ag·​gran·​dize | \ ə-ˈgran-ˌdīz also ˈa-grən- How to pronounce aggrandize (audio) \
aggrandized; aggrandizing

Definition of aggrandize

transitive verb

1 : to make great or greater : increase, enlarge aggrandize an estate
2 : to make appear great or greater : praise highly
3 : to enhance the power, wealth, position, or reputation of exploited the situation to aggrandize himself

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Other Words from aggrandize

aggrandizement \ ə-​ˈgran-​dəz-​mənt How to pronounce aggrandizement (audio) , -​ˌdīz-​ also  ˌa-​grən-​ˈdīz-​ \ noun
aggrandizer \ ə-​ˈgran-​ˌdī-​zər How to pronounce aggrandizer (audio) also  ˈa-​grən-​ \ noun

Did You Know?

Aggrandize has enhanced the English vocabulary since the early 17th century. English speakers adapted "agrandiss-," the stem of the French verb agrandir, to form "aggrandize," and later used the French form agrandissement as the basis of the noun "aggrandizement." (The root of "agrandiss-" is Latin; it comes from grandis, meaning "great.") Nowadays, both noun and verb are regularly paired (somewhat disparagingly) with the prefix self- to refer to individuals bent on glorifying themselves, as in the following sentence by Barbara Buchholz which appeared in the Chicago Tribune in 1995: "Celebrity authors eager to reveal all, self-aggrandize and wear their royalties in expensive attire. . . ."

Examples of aggrandize in a Sentence

a movie that aggrandizes the bad guys and makes the cops look like dopes a generous grant, enabling the library to significantly aggrandize its collection of books on tape

Recent Examples on the Web

Sánchez had wanted to exhume the former dictator from the Valley of the Fallen, a self-aggrandizing mausoleum, on June 10 and move the embalmed body to a public cemetery in the outskirts of Madrid. Washington Post, "Spanish court halts government plan to exhume Franco," 5 June 2019 On the Calcutta Maidan, or central parade ground, one morning in January 1906, the Prince of Wales tapped into place the foundation stone of British India’s most self-aggrandizing monument. Maya Jasanoff, The New York Review of Books, "Lost Calcutta," 23 May 2019 Reprinting the self-aggrandizing selfies a killer has posted to social media prior to an attack, for example, is not helpful. Corinne Purtill, Quartz, "A small change in the way we talk about mass shootings could help prevent them," 4 June 2019 Theranos' second-in-command was Sunny Balwani, her combative and self-aggrandizing boyfriend. Kevin Nguyen, GQ, "Bad Blood Review: The Biggest Scam in Silicon Valley," 21 May 2018 But the movie is slightly ahead of the curve in branding Assange as a self-aggrandizing hustler. Noel Murray, The Verge, "Why The Fifth Estate is the perfect thing to stream this weekend," 11 May 2018 This self-aggrandizing, reality-denying flavor of egotism has defined Trump for decades, through his roller-coaster business career and into political life. Benjamin Hart, Daily Intelligencer, "Trump’s Reality Distortion Field Could be a Huge Asset for Democrats This Fall," 28 Apr. 2018 But rarely have two advisers been as publicly praised or as internally aggrandized as national security adviser John Bolton and top economist Larry Kudlow, who entered the West Wing this month from perches at cable television networks. Kevin Liptak, CNN, "Bolton, Kudlow on the rise, but risks abound," 19 Apr. 2018 Russell Westbrook won last year at Oklahoma City in an offense that allowed him to aggrandize his own statistics, putting up a season-long triple-double for a team that bowed in the first round of the playoffs to Harden's Rockets. Bill Livingston,, "Cleveland Cavaliers 2018: The case for LeBron James as MVP -- Bill Livingston (photos)," 8 Apr. 2018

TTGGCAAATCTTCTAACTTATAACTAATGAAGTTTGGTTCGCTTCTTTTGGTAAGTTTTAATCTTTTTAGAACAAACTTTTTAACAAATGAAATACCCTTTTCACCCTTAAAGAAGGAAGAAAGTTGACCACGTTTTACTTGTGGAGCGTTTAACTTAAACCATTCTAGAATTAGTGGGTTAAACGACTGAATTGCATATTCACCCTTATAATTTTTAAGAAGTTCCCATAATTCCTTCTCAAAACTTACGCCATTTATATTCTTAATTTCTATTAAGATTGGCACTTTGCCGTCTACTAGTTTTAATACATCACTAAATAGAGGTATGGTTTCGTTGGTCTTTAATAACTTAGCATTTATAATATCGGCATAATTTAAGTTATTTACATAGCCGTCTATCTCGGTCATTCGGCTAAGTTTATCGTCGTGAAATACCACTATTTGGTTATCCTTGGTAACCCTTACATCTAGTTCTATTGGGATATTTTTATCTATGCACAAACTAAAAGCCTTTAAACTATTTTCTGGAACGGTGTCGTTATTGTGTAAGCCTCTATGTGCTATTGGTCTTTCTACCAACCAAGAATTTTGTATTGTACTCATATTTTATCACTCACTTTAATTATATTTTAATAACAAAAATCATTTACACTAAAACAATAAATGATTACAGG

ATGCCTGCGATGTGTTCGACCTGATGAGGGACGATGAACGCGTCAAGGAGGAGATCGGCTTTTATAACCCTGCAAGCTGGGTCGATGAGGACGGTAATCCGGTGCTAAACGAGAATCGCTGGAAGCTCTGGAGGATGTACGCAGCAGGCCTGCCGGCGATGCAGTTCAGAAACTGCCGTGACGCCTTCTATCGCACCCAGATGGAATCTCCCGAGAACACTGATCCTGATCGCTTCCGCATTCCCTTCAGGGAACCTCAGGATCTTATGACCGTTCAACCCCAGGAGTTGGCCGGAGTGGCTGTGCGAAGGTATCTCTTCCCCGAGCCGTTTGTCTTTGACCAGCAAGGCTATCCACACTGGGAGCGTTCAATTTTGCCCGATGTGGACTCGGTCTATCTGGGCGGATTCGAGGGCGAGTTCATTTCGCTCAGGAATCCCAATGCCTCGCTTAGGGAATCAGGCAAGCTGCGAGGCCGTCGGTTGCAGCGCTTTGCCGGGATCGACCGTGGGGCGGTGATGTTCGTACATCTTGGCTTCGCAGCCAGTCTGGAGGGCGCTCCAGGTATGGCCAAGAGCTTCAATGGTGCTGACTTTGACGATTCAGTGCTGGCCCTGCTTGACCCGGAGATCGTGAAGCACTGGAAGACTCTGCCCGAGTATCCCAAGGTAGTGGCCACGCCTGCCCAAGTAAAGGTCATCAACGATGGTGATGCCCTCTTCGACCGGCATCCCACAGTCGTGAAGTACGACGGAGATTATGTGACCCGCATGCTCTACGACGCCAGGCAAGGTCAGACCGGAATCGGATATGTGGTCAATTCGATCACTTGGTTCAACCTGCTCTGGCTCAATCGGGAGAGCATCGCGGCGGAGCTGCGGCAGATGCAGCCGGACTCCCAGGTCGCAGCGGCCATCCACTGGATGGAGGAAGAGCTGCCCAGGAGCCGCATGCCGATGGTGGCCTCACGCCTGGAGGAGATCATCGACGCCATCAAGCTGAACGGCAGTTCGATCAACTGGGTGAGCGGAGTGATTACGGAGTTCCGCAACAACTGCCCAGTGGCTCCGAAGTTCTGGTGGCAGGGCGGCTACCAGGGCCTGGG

These example sentences are selected automatically from various online news sources to reflect current usage of the word 'aggrandize.' Views expressed in the examples do not represent the opinion of Merriam-Webster or its editors. Send us feedback.

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First Known Use of aggrandize

1634, in the meaning defined at sense 1

History and Etymology for aggrandize

borrowed (with assimilation of the ending to -ize) from French agrandiss-, stem of agrandir, going back to Old French, from a-, verb-forming prefix (going back to Latin ad- ad-) + -grandir, verbal derivative of grand "large, great," going back to Latin grandis "fully grown, large, great" — more at grand entry 1

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Last Updated

12 Jul 2019

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The first known use of aggrandize was in 1634

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